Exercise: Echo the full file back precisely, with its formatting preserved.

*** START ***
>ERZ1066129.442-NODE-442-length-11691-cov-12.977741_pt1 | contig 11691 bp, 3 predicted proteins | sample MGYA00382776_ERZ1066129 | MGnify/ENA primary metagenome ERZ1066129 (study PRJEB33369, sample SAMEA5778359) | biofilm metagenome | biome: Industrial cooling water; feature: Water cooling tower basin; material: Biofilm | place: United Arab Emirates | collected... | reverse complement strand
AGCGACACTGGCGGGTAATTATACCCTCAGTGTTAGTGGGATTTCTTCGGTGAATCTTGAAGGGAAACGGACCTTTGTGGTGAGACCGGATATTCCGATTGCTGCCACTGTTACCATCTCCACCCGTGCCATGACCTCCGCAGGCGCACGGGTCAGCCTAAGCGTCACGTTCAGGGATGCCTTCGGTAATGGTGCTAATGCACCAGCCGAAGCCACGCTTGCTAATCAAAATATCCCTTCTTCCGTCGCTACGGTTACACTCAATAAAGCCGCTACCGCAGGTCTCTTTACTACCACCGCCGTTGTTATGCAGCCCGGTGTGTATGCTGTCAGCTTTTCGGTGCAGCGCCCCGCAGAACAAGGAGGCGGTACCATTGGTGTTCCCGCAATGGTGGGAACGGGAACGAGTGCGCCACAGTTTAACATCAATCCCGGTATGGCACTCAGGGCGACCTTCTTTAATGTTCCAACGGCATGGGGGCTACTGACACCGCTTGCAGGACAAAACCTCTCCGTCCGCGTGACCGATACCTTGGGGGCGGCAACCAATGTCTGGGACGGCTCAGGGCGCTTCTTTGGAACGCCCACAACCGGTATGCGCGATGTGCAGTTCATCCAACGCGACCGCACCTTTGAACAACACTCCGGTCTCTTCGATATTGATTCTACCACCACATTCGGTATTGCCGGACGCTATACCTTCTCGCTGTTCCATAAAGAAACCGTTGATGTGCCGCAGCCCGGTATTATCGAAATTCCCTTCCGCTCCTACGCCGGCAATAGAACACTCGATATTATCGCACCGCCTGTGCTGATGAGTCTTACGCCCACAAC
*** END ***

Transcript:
>ERZ1066129.442-NODE-442-length-11691-cov-12.977741_pt1 | contig 11691 bp, 3 predicted proteins | sample MGYA00382776_ERZ1066129 | MGnify/ENA primary metagenome ERZ1066129 (study PRJEB33369, sample SAMEA5778359) | biofilm metagenome | biome: Industrial cooling water; feature: Water cooling tower basin; material: Biofilm | place: United Arab Emirates | collected... | reverse complement strand
AGCGACACTGGCGGGTAATTATACCCTCAGTGTTAGTGGGATTTCTTCGGTGAATCTTGAAGGGAAACGGACCTTTGTGGTGAGACCGGATATTCCGATTGCTGCCACTGTTACCATCTCCACCCGTGCCATGACCTCCGCAGGCGCACGGGTCAGCCTAAGCGTCACGTTCAGGGATGCCTTCGGTAATGGTGCTAATGCACCAGCCGAAGCCACGCTTGCTAATCAAAATATCCCTTCTTCCGTCGCTACGGTTACACTCAATAAAGCCGCTACCGCAGGTCTCTTTACTACCACCGCCGTTGTTATGCAGCCCGGTGTGTATGCTGTCAGCTTTTCGGTGCAGCGCCCCGCAGAACAAGGAGGCGGTACCATTGGTGTTCCCGCAATGGTGGGAACGGGAACGAGTGCGCCACAGTTTAACATCAATCCCGGTATGGCACTCAGGGCGACCTTCTTTAATGTTCCAACGGCATGGGGGCTACTGACACCGCTTGCAGGACAAAACCTCTCCGTCCGCGTGACCGATACCTTGGGGGCGGCAACCAATGTCTGGGACGGCTCAGGGCGCTTCTTTGGAACGCCCACAACCGGTATGCGCGATGTGCAGTTCATCCAACGCGACCGCACCTTTGAACAACACTCCGGTCTCTTCGATATTGATTCTACCACCACATTCGGTATTGCCGGACGCTATACCTTCTCGCTGTTCCATAAAGAAACCGTTGATGTGCCGCAGCCCGGTATTATCGAAATTCCCTTCCGCTCCTACGCCGGCAATAGAACACTCGATATTATCGCACCGCCTGTGCTGATGAGTCTTACGCCCACAAC